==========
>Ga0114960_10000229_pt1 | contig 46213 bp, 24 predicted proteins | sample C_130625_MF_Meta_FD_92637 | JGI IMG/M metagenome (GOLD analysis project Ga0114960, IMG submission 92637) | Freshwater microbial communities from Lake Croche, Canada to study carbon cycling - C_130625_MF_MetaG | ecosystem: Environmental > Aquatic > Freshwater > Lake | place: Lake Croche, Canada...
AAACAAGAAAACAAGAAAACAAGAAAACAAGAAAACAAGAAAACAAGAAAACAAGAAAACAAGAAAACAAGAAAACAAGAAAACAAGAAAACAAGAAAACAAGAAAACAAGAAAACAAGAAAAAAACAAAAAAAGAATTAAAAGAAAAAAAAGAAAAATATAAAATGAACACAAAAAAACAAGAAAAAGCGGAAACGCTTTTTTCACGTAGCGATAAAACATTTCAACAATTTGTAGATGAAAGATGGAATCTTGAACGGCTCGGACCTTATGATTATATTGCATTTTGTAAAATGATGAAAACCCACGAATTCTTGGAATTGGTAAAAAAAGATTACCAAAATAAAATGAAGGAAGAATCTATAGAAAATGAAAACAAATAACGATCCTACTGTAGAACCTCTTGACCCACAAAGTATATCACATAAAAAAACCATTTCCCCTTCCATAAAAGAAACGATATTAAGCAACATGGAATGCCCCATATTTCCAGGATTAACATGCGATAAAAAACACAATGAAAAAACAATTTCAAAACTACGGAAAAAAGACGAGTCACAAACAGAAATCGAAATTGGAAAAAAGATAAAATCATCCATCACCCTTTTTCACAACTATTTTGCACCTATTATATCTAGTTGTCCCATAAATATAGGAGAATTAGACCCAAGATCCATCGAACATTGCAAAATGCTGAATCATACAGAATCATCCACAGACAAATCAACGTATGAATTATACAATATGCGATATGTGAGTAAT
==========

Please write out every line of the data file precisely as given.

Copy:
>Ga0114960_10000229_pt1 | contig 46213 bp, 24 predicted proteins | sample C_130625_MF_Meta_FD_92637 | JGI IMG/M metagenome (GOLD analysis project Ga0114960, IMG submission 92637) | Freshwater microbial communities from Lake Croche, Canada to study carbon cycling - C_130625_MF_MetaG | ecosystem: Environmental > Aquatic > Freshwater > Lake | place: Lake Croche, Canada...
AAACAAGAAAACAAGAAAACAAGAAAACAAGAAAACAAGAAAACAAGAAAACAAGAAAACAAGAAAACAAGAAAACAAGAAAACAAGAAAACAAGAAAACAAGAAAACAAGAAAACAAGAAAAAAACAAAAAAAGAATTAAAAGAAAAAAAAGAAAAATATAAAATGAACACAAAAAAACAAGAAAAAGCGGAAACGCTTTTTTCACGTAGCGATAAAACATTTCAACAATTTGTAGATGAAAGATGGAATCTTGAACGGCTCGGACCTTATGATTATATTGCATTTTGTAAAATGATGAAAACCCACGAATTCTTGGAATTGGTAAAAAAAGATTACCAAAATAAAATGAAGGAAGAATCTATAGAAAATGAAAACAAATAACGATCCTACTGTAGAACCTCTTGACCCACAAAGTATATCACATAAAAAAACCATTTCCCCTTCCATAAAAGAAACGATATTAAGCAACATGGAATGCCCCATATTTCCAGGATTAACATGCGATAAAAAACACAATGAAAAAACAATTTCAAAACTACGGAAAAAAGACGAGTCACAAACAGAAATCGAAATTGGAAAAAAGATAAAATCATCCATCACCCTTTTTCACAACTATTTTGCACCTATTATATCTAGTTGTCCCATAAATATAGGAGAATTAGACCCAAGATCCATCGAACATTGCAAAATGCTGAATCATACAGAATCATCCACAGACAAATCAACGTATGAATTATACAATATGCGATATGTGAGTAAT